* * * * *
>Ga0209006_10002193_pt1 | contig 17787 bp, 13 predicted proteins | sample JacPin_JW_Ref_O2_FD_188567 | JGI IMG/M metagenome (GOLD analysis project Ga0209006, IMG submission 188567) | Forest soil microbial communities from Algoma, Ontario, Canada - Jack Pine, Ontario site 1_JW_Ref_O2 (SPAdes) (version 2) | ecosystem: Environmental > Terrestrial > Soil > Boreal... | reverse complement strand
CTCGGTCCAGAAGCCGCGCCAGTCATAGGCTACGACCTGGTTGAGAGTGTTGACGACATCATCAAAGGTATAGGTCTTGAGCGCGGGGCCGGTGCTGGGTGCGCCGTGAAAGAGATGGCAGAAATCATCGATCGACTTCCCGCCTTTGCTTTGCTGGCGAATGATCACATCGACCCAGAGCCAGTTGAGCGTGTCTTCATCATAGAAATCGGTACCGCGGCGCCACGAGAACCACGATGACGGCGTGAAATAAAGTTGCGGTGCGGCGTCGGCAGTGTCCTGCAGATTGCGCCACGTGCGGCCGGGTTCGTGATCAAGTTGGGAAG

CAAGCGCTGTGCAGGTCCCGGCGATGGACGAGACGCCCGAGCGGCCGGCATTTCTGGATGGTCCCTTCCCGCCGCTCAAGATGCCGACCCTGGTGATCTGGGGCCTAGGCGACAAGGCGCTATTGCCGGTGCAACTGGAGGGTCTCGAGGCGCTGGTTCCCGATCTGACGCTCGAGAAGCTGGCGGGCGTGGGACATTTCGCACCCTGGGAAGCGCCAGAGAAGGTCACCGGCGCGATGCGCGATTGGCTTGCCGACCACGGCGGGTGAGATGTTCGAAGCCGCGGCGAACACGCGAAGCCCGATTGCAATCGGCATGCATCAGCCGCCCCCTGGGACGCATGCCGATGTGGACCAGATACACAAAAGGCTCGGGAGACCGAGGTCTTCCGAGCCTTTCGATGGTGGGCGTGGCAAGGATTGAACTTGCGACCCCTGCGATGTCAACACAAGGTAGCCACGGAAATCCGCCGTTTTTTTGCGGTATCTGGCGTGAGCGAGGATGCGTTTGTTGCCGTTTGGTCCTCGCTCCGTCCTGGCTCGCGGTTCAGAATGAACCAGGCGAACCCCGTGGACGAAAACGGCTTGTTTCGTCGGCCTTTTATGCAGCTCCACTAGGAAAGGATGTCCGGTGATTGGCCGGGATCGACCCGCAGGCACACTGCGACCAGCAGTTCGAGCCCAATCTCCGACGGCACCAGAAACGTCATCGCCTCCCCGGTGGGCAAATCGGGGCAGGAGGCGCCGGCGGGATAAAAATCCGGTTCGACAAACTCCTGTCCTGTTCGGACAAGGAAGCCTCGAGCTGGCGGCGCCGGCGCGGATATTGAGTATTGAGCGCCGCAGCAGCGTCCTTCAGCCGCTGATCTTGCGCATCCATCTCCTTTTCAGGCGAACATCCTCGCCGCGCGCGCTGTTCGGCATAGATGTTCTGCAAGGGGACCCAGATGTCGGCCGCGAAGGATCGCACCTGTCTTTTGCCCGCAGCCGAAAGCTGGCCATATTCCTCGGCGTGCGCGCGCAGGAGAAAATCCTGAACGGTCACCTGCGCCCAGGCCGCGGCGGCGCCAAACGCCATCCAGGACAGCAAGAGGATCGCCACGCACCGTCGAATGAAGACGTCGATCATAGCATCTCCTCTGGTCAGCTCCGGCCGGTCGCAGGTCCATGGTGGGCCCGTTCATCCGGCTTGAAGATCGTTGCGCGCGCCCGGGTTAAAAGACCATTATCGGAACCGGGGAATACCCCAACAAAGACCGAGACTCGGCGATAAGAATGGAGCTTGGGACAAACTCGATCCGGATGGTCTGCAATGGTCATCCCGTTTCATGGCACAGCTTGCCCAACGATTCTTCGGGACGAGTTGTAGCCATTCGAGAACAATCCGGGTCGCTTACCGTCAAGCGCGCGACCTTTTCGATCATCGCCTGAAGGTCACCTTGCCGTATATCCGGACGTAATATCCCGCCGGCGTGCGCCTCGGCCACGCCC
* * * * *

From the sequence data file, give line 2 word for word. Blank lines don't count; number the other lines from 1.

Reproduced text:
CTCGGTCCAGAAGCCGCGCCAGTCATAGGCTACGACCTGGTTGAGAGTGTTGACGACATCATCAAAGGTATAGGTCTTGAGCGCGGGGCCGGTGCTGGGTGCGCCGTGAAAGAGATGGCAGAAATCATCGATCGACTTCCCGCCTTTGCTTTGCTGGCGAATGATCACATCGACCCAGAGCCAGTTGAGCGTGTCTTCATCATAGAAATCGGTACCGCGGCGCCACGAGAACCACGATGACGGCGTGAAATAAAGTTGCGGTGCGGCGTCGGCAGTGTCCTGCAGATTGCGCCACGTGCGGCCGGGTTCGTGATCAAGTTGGGAAG